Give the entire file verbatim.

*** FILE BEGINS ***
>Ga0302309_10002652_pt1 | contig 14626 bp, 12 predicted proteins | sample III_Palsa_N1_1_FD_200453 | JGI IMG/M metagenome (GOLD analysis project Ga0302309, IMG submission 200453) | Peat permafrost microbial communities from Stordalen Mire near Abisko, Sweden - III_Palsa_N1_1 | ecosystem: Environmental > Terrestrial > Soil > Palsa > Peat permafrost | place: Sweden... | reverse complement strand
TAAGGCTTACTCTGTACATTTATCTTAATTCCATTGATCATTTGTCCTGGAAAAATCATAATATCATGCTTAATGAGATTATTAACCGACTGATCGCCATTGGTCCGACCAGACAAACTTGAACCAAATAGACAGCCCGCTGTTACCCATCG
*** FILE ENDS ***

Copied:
>Ga0302309_10002652_pt1 | contig 14626 bp, 12 predicted proteins | sample III_Palsa_N1_1_FD_200453 | JGI IMG/M metagenome (GOLD analysis project Ga0302309, IMG submission 200453) | Peat permafrost microbial communities from Stordalen Mire near Abisko, Sweden - III_Palsa_N1_1 | ecosystem: Environmental > Terrestrial > Soil > Palsa > Peat permafrost | place: Sweden... | reverse complement strand
TAAGGCTTACTCTGTACATTTATCTTAATTCCATTGATCATTTGTCCTGGAAAAATCATAATATCATGCTTAATGAGATTATTAACCGACTGATCGCCATTGGTCCGACCAGACAAACTTGAACCAAATAGACAGCCCGCTGTTACCCATCG